Desert Bighorn Sheep (Ovis canadensis mexicana)

Principal Biologist(s)

Mike Philips

Project Location

Armendaris Ranch, NM

Conservation Problem

Range-wide declines of desert bighorn sheep caused by overhunting (especially in the late 1800s and early 1900s; disease; and predation.

Conservation Status

Threatened and endangered species on private land

Project Goals & Objectives

Increase the number of private landowners actively supporting imperiled species conservation efforts on their land.

Project Background

Despite our successes, the need for private land to serve as beachheads of security for imperiled species has grown more acute since the Turner Endangered Species Fund was founded in 1997.  It is extremely unlikely that most federally listed species in the U.S will recover without the cooperation of non-federal landowners.  This is because more than 60% of the U.S. is privately owned and at least 80% of endangered or threatened species occur either partially or solely on private lands, with only about 12% of listed species found almost exclusively on public lands. Willing private landowners are essential to successful biodiversity conservation.

Many private landowners are, however, wary of the possible consequences of attracting or maintaining imperiled species on their properties. It is possible that their apprehension could be assuaged if presented with tangible examples that illustrate the capacity of private land to support imperiled species, even in the presence of active and successful land management programs. The types of examples needed are the same as the projects we have been advancing for 15 years.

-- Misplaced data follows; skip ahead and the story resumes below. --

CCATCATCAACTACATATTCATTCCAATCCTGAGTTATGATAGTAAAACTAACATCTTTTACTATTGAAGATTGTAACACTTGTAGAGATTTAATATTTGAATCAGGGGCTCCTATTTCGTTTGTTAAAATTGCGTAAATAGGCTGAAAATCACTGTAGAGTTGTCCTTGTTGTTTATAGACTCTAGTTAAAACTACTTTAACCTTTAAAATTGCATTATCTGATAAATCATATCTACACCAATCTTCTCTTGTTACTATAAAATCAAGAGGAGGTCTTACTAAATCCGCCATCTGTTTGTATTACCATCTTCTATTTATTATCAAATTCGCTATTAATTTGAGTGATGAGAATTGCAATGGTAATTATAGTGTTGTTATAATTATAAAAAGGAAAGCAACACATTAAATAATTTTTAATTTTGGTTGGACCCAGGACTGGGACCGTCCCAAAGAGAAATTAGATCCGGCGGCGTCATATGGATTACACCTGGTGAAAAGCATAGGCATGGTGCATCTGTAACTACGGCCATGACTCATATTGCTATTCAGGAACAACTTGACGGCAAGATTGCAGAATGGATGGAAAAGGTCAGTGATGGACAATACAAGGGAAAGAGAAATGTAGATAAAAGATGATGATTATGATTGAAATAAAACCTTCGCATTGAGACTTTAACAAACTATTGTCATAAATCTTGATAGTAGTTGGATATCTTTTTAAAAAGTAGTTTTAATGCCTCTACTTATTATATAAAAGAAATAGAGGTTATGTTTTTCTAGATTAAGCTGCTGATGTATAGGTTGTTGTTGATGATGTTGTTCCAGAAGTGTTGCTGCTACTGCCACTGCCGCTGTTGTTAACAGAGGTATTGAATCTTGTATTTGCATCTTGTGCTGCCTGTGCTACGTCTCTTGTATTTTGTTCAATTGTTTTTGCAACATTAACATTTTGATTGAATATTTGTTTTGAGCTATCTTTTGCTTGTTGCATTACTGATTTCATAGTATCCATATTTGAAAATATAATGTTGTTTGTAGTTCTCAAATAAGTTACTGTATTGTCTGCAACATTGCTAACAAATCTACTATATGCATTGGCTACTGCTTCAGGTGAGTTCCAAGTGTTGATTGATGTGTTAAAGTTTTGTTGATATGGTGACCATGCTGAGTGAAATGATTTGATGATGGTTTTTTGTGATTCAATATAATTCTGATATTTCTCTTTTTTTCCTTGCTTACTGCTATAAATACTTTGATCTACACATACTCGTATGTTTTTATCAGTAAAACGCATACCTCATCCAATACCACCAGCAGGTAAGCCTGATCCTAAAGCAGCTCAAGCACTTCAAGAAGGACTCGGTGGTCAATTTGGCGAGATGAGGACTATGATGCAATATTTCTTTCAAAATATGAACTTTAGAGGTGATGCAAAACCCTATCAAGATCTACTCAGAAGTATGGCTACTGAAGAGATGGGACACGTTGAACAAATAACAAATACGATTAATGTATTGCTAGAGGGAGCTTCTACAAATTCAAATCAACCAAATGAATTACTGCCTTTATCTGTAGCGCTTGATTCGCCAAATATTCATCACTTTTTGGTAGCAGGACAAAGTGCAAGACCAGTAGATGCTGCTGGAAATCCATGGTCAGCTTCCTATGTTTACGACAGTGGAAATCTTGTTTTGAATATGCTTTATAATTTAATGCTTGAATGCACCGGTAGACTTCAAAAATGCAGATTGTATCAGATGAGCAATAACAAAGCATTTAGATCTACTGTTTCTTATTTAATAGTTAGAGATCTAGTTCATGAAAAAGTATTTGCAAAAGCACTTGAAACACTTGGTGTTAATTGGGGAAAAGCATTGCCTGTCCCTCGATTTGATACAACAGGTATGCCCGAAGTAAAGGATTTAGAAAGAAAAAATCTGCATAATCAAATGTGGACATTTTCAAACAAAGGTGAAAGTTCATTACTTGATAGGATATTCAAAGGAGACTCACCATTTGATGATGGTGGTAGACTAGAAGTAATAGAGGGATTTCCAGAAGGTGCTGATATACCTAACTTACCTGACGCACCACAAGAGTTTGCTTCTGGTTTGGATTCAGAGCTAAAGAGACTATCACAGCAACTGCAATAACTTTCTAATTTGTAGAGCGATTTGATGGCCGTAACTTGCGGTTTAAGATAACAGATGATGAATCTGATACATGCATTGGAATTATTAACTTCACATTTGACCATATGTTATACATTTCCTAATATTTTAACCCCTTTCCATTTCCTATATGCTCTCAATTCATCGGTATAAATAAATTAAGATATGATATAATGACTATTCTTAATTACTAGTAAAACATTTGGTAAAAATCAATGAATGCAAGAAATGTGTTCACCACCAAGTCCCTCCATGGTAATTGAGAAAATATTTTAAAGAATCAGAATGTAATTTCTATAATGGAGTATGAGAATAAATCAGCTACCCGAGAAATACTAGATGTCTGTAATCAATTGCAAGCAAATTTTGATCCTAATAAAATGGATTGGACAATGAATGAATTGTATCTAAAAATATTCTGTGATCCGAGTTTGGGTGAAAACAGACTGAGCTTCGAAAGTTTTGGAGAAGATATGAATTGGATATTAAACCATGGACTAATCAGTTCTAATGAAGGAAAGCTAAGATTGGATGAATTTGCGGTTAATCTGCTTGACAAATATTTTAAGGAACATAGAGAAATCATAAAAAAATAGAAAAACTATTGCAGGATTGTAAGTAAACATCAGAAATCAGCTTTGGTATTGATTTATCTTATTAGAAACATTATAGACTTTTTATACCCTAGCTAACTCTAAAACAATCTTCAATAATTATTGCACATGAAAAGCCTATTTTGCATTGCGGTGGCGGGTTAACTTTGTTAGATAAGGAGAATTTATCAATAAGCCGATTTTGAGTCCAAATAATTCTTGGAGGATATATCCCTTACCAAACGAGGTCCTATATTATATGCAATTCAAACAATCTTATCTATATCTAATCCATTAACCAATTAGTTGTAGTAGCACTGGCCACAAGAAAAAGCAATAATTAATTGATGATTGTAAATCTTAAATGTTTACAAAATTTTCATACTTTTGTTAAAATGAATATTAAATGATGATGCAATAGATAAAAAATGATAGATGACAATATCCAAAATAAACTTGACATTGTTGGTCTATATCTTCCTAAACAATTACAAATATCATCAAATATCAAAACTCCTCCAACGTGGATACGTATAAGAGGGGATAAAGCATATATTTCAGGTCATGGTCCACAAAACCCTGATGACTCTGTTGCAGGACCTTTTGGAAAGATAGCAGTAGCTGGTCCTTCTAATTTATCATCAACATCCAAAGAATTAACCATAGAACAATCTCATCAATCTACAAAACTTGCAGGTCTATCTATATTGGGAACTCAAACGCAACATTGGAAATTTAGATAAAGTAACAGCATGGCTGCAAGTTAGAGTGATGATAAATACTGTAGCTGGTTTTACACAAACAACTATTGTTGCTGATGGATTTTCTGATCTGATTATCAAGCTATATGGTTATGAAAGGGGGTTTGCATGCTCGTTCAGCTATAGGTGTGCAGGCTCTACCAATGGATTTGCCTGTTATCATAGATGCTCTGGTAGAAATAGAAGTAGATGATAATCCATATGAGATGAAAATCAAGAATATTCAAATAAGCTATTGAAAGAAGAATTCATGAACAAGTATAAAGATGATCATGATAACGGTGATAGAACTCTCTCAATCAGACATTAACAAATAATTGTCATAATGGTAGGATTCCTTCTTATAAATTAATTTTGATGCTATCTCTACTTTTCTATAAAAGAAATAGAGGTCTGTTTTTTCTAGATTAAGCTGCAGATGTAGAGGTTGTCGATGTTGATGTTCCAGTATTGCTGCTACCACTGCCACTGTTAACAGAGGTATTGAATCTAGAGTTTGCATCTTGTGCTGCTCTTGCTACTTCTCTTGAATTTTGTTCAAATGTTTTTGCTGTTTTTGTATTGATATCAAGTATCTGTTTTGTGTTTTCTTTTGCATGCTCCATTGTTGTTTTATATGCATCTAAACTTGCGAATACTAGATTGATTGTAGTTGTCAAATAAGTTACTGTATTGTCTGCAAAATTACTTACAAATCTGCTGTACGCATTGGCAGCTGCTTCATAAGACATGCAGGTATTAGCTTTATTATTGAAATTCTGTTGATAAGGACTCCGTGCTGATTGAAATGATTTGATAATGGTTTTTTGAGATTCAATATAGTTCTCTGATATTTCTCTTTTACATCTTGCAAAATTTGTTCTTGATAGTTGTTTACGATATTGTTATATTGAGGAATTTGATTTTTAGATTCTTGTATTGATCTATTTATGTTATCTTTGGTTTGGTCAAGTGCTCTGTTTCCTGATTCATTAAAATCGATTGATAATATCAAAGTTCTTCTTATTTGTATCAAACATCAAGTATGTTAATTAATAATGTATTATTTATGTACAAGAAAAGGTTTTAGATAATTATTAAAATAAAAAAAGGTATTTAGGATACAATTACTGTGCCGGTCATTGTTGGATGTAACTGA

It is now incumbent on us to consider new collaborations that can increase the number of private landowners motivated by an approach to land management that includes a focus on imperiled species. To that end we have worked with a few other landowners and leading conservation scientists to help found the Western Landowners Alliance (WLA).

The WLA advances policies and practices that sustain working lands, connected landscapes, and native species. As such, the WLA draws attention to the Turner approach to land ownership. Only by growing the ranks of the engaged can we hope to arrest the extinction crisis. Team Turner is ideally suited to play an active role in that effort.